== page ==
Sunday, December 16, 2007

Separation Anxiety

Of course Mormonism is a non-Christian cult. Of course it is. Not in the Jim Jones sense. It's not a sociological cult. It's a religious cult, that deviates from the essentials of the historic Christian faith and preaches another gospel. In the sense that it preaches Jesus as the brother of Satan -- in the sense that it teaches another way to salvation, of works rather than solely of grace. Either all other Christians are wrong, and egregiously wrong, or the historic tenets and even the watered-down public pronouncements of Mormonism are wrong. There is no compromise in terms of doctrine.

My response to all that is, so what? If it matters, it matters only to one's private conscience. Maybe you'd never vote for a Jew, who would reject Jesus as a dupe, a fool, a madman or a liar. Maybe you'd never vote for a Catholic, who has more than one mediator between God and man, additional to the Man, Christ Jesus. Maybe you'd never vote for a Mormon, Romney, say, who thinks that he can be the equal of Jesus, and god of his own planet. But if you think theology so deeply informs one's judgment regarding public policy, I remind you of one Jimmy Carter, worst president ever.

On the other hand, some other candidate has a right to his own views on the matter. That Huckabee declines to pronounce unambiguously on Romney's Mormonism is his own business. He sidesteps the issue by saying he's not running for president of a seminary. An answer most politic. The more direct answer is that Huckabee does think Mormonism is a cult, as do I, and as you must, given the active definition. Christianity is a cult of Judaism. So what? It happens to be the correct cult? I agree.

Huckabee advertises himself as a Christian leader? He is technically accurate. In the context of the campaign it is certainly a jab at Romney. So? It will matter to some, and work for Huckabee. It will matter to others and work against him. That he's being coy about it is as much political savvy as dirty politics. It's not dirty at all, in my eyes. Just maybe a little shifty, a little Arkansan. He's appealing to prejudice? Well. He hardly needs to appeal to it -- it seeks its own level.

There is the doctrineless, generic God of the American public square. This god has no actual reality. He is Santa God.That's fine. Then there are all the specific idols, ideations that we bundle up and strap to our backs like a papoose. Sometimes the image may happen to approximate a rough caricature of the real God. Good for that happy religionist. We should mostly keep our mouths shut about God, though. We can get a better picture of Jesus, but even he is hard to get right, as Huckabee would have us remember. Point being, the political debate platform really isn't suited for parsing the finer points of theology. On the politician's platform, we expect to hear Providence called sometimes by the name God, and shouldn't expect to hear any more on the matter, from that place.

In ancient times God displayed his wrath at blasphemy in a more forceful manner than in this dispensation. When Elijah contended with the priests of Baal, the LORD did send fire from the heavens to consume his enemies. Now, we must look to the polls to see who meets with disfavor. Evolution at work. Given the wrath of which God is capable regarding fools, the most certain of verities is that pols should shut the hell up about God. If you want to know what to think about God, ask me. I have all the answers, and they're always right.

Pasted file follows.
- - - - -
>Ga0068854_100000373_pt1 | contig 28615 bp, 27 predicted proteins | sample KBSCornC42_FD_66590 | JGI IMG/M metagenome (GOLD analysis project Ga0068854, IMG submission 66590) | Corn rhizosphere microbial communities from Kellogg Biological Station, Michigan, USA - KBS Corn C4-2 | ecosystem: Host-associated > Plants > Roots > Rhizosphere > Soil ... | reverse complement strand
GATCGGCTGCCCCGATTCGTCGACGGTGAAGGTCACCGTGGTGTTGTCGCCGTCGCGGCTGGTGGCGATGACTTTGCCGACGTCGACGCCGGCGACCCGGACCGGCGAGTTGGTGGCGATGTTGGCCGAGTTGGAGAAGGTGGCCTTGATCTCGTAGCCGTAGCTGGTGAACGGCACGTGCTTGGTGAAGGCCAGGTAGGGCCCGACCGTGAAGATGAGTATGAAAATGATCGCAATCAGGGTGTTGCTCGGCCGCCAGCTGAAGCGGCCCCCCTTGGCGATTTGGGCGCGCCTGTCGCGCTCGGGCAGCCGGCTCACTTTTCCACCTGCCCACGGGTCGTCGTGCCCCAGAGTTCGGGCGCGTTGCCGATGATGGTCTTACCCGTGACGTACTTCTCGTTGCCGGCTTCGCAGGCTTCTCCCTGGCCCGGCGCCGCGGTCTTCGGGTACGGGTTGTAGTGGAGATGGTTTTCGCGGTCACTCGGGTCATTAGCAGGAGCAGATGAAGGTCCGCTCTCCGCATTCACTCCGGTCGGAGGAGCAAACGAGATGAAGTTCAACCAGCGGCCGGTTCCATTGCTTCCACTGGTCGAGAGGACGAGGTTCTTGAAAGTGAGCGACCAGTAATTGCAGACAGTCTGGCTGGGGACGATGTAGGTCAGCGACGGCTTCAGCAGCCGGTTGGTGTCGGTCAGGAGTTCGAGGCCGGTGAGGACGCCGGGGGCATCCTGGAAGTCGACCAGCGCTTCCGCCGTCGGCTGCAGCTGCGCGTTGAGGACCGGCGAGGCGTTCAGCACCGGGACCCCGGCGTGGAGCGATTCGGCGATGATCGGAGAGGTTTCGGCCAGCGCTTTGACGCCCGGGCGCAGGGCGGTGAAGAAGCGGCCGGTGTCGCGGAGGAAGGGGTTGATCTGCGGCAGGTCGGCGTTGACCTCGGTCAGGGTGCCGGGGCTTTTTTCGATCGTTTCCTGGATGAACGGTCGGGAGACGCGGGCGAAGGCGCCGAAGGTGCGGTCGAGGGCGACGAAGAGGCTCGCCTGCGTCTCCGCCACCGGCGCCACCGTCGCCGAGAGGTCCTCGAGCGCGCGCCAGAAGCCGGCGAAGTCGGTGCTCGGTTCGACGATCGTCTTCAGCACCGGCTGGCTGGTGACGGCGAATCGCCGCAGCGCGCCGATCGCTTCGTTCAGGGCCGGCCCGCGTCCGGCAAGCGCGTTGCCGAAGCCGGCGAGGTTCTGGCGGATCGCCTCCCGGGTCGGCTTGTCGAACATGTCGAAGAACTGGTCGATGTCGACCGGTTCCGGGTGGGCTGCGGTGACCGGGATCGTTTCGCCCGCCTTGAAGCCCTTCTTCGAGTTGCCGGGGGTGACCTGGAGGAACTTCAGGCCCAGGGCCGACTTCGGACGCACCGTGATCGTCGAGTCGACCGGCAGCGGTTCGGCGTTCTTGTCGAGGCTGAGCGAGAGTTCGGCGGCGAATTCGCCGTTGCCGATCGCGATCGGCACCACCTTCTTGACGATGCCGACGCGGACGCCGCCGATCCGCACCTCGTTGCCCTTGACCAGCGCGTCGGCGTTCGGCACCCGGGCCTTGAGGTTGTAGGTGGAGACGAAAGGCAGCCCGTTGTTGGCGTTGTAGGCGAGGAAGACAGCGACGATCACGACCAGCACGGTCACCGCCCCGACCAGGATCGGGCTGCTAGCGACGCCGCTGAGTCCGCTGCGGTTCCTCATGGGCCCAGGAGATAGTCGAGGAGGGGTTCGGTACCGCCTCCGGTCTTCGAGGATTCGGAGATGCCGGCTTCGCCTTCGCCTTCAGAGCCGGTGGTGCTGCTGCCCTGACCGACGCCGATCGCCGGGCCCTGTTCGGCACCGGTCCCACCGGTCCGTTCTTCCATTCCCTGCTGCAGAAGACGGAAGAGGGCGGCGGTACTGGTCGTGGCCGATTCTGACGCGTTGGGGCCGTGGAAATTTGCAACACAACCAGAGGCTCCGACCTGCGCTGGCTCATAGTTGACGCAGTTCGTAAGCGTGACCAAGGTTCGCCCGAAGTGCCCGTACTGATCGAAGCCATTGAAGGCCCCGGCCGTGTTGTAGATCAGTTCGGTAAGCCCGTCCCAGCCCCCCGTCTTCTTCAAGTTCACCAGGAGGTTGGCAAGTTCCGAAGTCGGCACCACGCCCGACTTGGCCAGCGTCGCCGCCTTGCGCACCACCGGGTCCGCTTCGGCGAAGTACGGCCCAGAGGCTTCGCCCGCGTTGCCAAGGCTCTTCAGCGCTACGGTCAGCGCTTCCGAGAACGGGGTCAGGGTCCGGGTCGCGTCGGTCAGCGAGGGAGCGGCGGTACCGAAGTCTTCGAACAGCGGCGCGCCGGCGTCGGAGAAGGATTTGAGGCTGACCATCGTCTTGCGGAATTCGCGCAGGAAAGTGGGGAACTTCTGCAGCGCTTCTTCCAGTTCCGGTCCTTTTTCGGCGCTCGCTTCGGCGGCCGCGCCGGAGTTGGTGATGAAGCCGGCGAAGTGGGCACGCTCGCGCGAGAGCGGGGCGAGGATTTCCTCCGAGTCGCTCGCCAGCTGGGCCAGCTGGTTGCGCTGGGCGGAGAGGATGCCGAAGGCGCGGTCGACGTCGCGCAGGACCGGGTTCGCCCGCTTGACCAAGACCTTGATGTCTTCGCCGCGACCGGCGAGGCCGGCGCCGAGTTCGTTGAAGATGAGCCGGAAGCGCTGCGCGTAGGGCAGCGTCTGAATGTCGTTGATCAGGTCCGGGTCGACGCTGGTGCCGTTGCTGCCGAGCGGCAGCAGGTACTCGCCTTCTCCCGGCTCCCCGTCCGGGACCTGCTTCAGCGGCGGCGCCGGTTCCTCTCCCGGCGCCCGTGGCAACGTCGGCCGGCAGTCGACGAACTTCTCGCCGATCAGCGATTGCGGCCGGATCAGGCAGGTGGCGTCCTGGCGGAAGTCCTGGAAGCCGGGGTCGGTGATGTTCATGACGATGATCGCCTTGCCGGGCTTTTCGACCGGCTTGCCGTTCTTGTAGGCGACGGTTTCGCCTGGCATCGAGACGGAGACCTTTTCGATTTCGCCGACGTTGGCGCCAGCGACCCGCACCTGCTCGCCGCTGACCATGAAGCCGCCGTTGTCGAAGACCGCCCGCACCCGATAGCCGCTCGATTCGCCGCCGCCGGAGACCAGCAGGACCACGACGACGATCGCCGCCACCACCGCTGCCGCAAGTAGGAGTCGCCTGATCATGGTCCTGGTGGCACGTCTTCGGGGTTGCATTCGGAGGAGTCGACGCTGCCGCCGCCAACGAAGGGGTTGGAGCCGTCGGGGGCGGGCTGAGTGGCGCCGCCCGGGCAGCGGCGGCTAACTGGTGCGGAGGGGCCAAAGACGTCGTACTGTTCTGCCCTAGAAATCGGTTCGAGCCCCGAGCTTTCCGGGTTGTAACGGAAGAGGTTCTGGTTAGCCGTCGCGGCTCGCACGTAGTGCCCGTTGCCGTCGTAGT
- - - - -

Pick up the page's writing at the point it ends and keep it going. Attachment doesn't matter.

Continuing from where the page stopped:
Some Dimocrat YouTool queries of the GOP candidates as to their "belief" in "this book, this one right here, the Bible, that I'm holding in my hand, which has five digits and is attached to my arm as a part of my human body here on planet Earth in the Solar System." And the suits all line up to parcel out an answer about how they all believe that it is indeed a book in his hand, praise Jesus. Some of them have less belief, as Giuliani, who isn't thoroughly literal. Some have more belief, as Romney, who has a small shelf of bibles and books of mormon and pearls of great price. None of them quite have the right answer, though.

Not in some other, but in that context, the question was unbelievably inappropriate. On a chat show, in an interview, for some article, in a speech to donors it can be God God God, rah rah rah. These may be public forums, but they are not the very altar of politics, as the debates are. Krauthammer gets it right. After a perfect summary of the relationship between policy and religion, he says:
In this country, there is no special political standing that one derives from being a Christian leader like Mike Huckabee or a fervent believer like Mitt Romney. Just as there should be no disability or disqualification for political views that derive from religious sensibilities, whether the subject is civil rights or stem cells.

This is pretty elementary stuff. I haven't exactly invented hot water here. The very rehearsing of these arguments seems tiresome and redundant.

But apparently not in the campaign of 2008. It's two centuries since the passage of the First Amendment and our presidential candidates still cannot distinguish establishment from free exercise.
He's not wrong to single out the candidates, in contrast to the media hacks and the half-bright fame-seekers soaking up their 27 seconds in the spotlight. The canditates claim to be leaders, and their judgment counts. Not one of them had the guts, character or clarity of thought to answer that moronic bible question with the most statesman-like answer: "None of your damn business."


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